TROY, N.Y. -- Rensselaer Polytechnic Institute senior Cody Kline will graduate from the prestigious university this spring. After walking the stage, the business major will move back home to Massachusetts to work for a business consulting firm in Boston.

"I'm excited to go through the training process and get into the real world with a good head on my shoulders," Kline said.

Kline is one of many who have studied at RPI's Lally School of Management.

"You feel like they care about you, and they do," she said.

Lally School of Management has been ranked one of the best business schools in the country by a number of national publications. It recently was re-accredited by the Association to Advance Collegiate Schools of Business; a distinction held by only 5 percent of business schools in the world. Locally, University at Albany and Siena College also hold the accreditation.

"We [RPI] have such a good business school; we're just hidden under the big engineering school," said Kline. "I think having this accreditation really helps, because it makes us stand, and we should."

"The whole environment here at Rensselaer encourages people to think about breakthrough technologies and breakthrough businesses," said Lally School of Management Dean Thomas Begley. "Our students interact with students from the rest of the campus."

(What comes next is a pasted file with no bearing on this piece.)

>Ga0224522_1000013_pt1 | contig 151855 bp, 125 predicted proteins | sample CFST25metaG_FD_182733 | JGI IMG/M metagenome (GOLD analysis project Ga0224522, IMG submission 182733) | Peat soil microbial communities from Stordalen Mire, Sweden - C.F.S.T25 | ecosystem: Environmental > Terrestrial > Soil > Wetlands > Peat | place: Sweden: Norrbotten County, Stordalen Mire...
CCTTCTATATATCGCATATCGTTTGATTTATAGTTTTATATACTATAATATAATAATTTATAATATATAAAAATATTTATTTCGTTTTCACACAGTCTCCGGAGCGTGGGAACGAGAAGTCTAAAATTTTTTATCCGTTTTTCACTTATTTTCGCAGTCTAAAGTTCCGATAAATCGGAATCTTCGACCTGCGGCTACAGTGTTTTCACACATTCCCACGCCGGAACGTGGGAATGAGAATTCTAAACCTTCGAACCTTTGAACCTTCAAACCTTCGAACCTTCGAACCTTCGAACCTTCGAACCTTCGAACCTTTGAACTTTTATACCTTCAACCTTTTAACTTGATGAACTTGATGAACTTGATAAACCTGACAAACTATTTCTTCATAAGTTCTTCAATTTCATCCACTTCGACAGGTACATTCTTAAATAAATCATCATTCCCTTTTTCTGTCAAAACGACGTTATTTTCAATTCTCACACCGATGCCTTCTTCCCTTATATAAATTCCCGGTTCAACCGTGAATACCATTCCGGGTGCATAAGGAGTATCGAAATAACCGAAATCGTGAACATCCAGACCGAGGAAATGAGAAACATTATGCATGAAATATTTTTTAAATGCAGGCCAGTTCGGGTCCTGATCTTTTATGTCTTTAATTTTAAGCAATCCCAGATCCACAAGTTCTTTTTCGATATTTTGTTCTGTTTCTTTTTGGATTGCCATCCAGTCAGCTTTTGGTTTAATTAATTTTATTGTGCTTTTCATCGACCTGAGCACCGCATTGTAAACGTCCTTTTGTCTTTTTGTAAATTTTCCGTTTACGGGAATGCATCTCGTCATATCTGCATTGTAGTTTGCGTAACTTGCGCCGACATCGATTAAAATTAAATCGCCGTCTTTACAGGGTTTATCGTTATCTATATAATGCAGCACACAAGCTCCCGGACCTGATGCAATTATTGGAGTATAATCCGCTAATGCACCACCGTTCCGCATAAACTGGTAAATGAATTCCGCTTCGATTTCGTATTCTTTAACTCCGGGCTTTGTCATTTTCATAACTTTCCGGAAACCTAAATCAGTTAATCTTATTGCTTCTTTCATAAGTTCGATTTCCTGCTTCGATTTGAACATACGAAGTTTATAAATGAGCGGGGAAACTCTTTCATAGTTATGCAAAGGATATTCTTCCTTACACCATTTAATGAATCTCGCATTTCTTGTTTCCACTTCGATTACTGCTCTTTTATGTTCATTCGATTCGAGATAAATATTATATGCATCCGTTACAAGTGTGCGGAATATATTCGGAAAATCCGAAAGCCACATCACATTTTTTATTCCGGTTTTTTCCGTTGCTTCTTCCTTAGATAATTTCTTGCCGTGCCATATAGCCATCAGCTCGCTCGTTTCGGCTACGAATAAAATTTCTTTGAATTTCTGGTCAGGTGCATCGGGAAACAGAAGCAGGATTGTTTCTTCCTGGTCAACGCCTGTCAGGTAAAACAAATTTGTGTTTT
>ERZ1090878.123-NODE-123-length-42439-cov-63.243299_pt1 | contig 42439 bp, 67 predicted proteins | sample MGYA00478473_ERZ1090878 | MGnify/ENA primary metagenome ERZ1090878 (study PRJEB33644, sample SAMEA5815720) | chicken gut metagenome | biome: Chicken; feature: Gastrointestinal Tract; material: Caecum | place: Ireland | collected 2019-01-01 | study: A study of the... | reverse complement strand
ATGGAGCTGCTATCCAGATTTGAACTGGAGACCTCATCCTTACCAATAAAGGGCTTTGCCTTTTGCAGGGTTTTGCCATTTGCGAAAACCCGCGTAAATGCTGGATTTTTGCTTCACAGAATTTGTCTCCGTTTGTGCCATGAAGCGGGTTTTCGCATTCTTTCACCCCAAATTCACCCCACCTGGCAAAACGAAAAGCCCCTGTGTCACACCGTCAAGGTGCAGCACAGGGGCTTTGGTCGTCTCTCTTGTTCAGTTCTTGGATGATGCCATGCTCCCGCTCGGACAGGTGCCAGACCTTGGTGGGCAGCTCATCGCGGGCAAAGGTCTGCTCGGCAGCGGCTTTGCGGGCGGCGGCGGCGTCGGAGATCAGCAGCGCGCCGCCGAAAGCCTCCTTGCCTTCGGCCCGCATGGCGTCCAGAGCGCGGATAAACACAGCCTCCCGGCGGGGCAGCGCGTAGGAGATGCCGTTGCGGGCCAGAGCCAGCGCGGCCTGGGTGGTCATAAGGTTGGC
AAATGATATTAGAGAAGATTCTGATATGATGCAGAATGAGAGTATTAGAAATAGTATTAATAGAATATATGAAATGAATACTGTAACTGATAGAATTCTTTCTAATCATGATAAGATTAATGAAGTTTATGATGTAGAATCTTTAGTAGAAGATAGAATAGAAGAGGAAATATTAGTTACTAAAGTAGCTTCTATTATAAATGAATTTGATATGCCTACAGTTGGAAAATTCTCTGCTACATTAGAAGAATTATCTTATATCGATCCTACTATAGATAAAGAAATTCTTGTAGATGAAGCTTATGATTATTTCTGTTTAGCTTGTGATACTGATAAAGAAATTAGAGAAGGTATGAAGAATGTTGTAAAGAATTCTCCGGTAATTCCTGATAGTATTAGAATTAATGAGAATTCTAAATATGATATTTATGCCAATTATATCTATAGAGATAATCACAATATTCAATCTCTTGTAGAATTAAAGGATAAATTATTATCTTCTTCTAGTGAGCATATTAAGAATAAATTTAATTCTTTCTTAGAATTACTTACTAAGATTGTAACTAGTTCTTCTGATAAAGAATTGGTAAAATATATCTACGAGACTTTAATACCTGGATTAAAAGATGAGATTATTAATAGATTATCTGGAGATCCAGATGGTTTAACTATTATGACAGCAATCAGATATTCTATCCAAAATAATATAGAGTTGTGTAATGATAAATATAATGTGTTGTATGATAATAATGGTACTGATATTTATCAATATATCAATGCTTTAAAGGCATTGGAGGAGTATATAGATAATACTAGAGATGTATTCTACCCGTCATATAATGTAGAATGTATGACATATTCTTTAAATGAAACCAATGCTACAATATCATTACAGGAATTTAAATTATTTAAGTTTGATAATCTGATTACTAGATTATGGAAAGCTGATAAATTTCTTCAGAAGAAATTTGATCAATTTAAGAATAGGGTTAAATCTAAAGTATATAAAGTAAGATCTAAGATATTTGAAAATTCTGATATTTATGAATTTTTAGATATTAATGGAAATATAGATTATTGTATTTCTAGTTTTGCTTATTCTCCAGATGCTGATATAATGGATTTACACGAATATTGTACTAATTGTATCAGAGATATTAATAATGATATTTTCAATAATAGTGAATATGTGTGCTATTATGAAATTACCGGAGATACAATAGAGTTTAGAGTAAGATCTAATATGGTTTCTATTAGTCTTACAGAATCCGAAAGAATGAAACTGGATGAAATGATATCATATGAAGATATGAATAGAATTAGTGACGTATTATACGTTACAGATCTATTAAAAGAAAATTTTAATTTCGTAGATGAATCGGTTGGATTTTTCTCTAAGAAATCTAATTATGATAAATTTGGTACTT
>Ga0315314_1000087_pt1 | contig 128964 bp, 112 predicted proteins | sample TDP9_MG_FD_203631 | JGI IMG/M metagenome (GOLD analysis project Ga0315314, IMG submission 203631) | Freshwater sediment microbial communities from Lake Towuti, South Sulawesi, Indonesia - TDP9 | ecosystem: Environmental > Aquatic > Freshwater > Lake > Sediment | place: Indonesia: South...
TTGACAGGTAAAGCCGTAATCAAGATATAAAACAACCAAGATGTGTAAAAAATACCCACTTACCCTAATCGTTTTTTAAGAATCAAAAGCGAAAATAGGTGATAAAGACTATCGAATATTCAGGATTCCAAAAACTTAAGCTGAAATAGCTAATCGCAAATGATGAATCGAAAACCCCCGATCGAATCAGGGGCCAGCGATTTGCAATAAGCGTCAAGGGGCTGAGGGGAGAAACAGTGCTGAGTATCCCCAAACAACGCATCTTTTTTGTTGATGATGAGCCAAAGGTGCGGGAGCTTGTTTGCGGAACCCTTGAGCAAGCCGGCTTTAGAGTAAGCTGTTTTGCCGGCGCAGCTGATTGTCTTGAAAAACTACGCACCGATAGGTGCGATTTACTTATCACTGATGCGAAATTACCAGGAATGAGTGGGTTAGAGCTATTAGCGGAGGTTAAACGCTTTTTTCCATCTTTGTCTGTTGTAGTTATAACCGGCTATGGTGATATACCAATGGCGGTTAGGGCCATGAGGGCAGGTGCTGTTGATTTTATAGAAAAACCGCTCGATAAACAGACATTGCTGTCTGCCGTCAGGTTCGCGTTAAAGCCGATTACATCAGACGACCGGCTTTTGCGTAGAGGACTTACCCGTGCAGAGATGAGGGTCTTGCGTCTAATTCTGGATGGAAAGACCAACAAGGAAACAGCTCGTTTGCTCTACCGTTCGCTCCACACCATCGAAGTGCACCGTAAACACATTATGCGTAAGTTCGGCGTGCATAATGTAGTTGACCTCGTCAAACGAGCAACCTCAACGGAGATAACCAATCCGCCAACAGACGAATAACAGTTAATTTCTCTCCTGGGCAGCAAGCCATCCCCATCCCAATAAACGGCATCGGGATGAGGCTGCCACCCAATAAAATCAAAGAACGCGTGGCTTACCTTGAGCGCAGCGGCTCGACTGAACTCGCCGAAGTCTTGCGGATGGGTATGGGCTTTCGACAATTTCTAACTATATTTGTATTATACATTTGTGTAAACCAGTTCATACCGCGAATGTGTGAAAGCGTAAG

The Lally School of Management has a deep focus on entrepreneurship. It also has a center devoted to helping students start their own businesses even before they graduate.

"They get coaching, they get mentorship, they get connections to entrepreneurs," Dean Begley said.

In its more than 50-year history, the Lally School of Management has taught some of the most successful local business leaders, including the creators of MapInfo, which inspired current day GPS, as well as a number of graduates who started companies you saw on the Capital Region Business Bea,t from companies such as Ecovative, Vital Vio, ToneTree, and more.

Dean Begley said there's more where those came from.

"I think it's a pretty high probability that we're going to be developing some of the real breakthrough businesses into the future," he said.

Kline hopes to start a businesses one day with all she learned during her time at RPI.

"It really did prepare me, and I loved that I'm where I am, and wouldn't have done anything differently," she said.

She said she'll use the inspiration she received from her mother, a successful CEO, to live that dream.

"Follow that path and take it one step at a time, and I'll get there," she said.

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